The More The Merrier in The Math of Population Ecology

Victor Padron
Normandale Community College,
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This is a teaching module, directed to undergraduate students in applied mathematics, that derives a mathematical model of population ecology describing the role of dispersal in the survival of a population in danger of extinction. Students working with the module will write a computer code, using a software such as MATLAB or Mathematica, to obtain numerical solutions of the model. They will use the numerical simulations to explore the mathematical properties of the model and interpret the results in the ecological context

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Learning Goals

The primary goals of this activity are twofold.

1. To increase student's motivation to learn mathematics by making it relevant to their lives; connecting mathematics learning to the goals and interests that students bring to college; and showing how mathematics relates to other disciplines, important civic questions, and technological challenges.

2. To develop basic skills in programming and scientific computing by writing their own computer code with graphical representation of the solutions.

Context for Use

This module is directed to undergraduate students in applied mathematics, as in a course of mathematical modeling or calculus with differential equations. I have used versions of this material as an end of course group project, but it could also be used as individual project.

Description and Teaching Materials

The More The Merrier Handout is a hands on introduction to mathematical modeling in population ecology. Population Ecology has ben defined as ``the science of what makes animal and plant populations change, persist, or go extinct"1.
A demographic tension between competition and cooperation drives the dynamics of many species. Population declines when competition among individuals for diminishing resources occurs at hight density levels. In this case fewer individuals benefit from more resources, but they may also suffer from a lack of support of conspecifics. Below a threshold value the death rate is higher than the birth rate because, on average, the individuals cannot reproduce successfully. This imposes a need for cooperation among individuals to increase the population and guarantee the survival of the species at low density.

Starting with the simplest model of exponential growth we progressively add enough features to the model in order to obtain a reasonable mathematical description of this phenomenon.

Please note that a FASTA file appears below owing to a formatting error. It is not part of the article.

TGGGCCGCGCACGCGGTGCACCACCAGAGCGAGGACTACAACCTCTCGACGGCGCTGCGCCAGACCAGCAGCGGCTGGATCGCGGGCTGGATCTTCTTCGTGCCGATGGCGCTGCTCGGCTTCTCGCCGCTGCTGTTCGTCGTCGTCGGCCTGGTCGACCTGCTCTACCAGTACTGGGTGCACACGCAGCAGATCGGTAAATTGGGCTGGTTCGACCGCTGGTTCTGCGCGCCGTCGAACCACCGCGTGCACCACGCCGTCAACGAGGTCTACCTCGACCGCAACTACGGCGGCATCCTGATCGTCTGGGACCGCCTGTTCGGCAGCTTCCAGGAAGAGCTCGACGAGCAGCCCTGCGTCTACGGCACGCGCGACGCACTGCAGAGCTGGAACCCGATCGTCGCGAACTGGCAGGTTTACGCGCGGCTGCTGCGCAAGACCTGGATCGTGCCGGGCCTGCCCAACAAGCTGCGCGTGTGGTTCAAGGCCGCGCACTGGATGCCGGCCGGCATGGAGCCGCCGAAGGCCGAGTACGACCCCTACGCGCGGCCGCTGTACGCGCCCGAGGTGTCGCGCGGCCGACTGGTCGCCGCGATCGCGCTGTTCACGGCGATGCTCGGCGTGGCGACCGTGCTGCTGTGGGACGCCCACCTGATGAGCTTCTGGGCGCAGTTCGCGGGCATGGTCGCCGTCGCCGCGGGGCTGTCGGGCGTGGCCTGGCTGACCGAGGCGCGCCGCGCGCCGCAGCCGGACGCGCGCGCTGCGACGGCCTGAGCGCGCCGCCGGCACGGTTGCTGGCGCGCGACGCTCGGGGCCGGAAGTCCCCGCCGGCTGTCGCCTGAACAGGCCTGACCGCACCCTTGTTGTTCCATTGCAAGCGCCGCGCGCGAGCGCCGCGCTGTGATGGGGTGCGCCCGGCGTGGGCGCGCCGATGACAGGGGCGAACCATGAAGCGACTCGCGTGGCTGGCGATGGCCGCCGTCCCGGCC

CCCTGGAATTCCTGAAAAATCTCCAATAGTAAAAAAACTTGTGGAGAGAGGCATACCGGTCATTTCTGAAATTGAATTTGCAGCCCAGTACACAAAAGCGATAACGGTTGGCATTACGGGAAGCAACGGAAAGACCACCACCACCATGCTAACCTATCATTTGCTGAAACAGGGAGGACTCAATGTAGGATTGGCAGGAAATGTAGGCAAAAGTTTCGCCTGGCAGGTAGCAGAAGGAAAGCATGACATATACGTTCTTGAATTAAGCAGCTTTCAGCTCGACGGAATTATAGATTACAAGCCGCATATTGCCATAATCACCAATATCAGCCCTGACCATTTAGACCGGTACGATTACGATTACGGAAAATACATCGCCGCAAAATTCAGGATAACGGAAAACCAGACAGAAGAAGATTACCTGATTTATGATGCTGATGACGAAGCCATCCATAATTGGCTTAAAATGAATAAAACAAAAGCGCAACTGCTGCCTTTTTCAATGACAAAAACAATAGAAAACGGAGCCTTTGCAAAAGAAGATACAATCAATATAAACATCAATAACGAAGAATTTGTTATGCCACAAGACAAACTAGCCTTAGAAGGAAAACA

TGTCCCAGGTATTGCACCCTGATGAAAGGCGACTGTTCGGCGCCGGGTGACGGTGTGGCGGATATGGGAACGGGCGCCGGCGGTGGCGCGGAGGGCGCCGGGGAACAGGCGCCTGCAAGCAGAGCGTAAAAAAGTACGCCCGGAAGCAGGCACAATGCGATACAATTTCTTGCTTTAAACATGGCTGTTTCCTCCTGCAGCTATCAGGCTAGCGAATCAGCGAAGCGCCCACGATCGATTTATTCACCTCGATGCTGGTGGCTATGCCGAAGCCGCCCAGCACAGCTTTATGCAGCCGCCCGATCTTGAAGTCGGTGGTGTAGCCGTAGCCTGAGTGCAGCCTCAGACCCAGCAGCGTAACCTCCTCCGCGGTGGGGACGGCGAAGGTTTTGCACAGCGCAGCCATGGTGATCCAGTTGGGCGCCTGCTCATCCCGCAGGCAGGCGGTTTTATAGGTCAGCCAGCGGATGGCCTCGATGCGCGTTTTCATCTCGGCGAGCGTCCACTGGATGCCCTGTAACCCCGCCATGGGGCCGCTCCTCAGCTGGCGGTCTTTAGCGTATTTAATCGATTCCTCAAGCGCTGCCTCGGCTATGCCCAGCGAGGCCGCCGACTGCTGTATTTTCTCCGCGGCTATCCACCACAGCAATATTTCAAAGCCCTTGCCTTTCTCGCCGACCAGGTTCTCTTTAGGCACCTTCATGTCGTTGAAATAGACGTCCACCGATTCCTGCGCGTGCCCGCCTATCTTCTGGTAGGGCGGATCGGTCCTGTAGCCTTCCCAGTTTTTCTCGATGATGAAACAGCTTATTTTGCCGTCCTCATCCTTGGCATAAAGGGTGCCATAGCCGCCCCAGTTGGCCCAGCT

Students working with the module will write a computer code, using a software such as MATLAB or Mathematica, to obtain numerical solutions of the model. They will use the numerical simulations to explore the mathematical results in the context of this important topic of population ecology.

The file Population Script (private instructor-only file) is a MATLAB script that uses the ODE solver ode45 to obtain numerical solutions of the system of differential equations of the model, with corresponding graphical outputs. It calls the MATLAB function Population Vector Field (private instructor-only file) to compute the vector field of the ODE system. A Mathematica version for these computation is included in the Population Notebook (private instructor-only file.)

The More The Merrier Handout (Acrobat (PDF) 498kB Jan4 18)

1 B.W. Brook, "The Allure of the Few", PLoS Biol 6(5): e127 (2008). doi:10.1371/journal.pbio.0060127

Teaching Notes and Tips

Although the module includes a self-contained introduction to the ecological motivations and derivation of the model, I usually dedicate a few lectures during the semester to discuss the material.

Basic skills in programming are expected to complete the project. These skills could be developed during the semester by integrating a software such as MATLAB or Mathematica as the main simulation tool within the course. Depending on the level of expertise required, instructors may or may not choose to provide the included private instructors-only MATLAB and Mathematica files to their students.


I use SENCER SALG pre- and post-assessment to assess the changes in student's perception of mathematics, its interaction with other disciplines, and its role in addressing relevant social issues. The SENCER SALG,, is an online free course-evaluation tool that allows college-level instructors to gather learning-focused feedback from students. Instructors are guided through a wizard, using an adaptable template, to design their own instrument.

References and Resources

V. Padron, M.C. Trevisan, Effect of aggregating behaviour on population recovery on a set of habitat islands, Math. Biosci. 165 (2000) 63.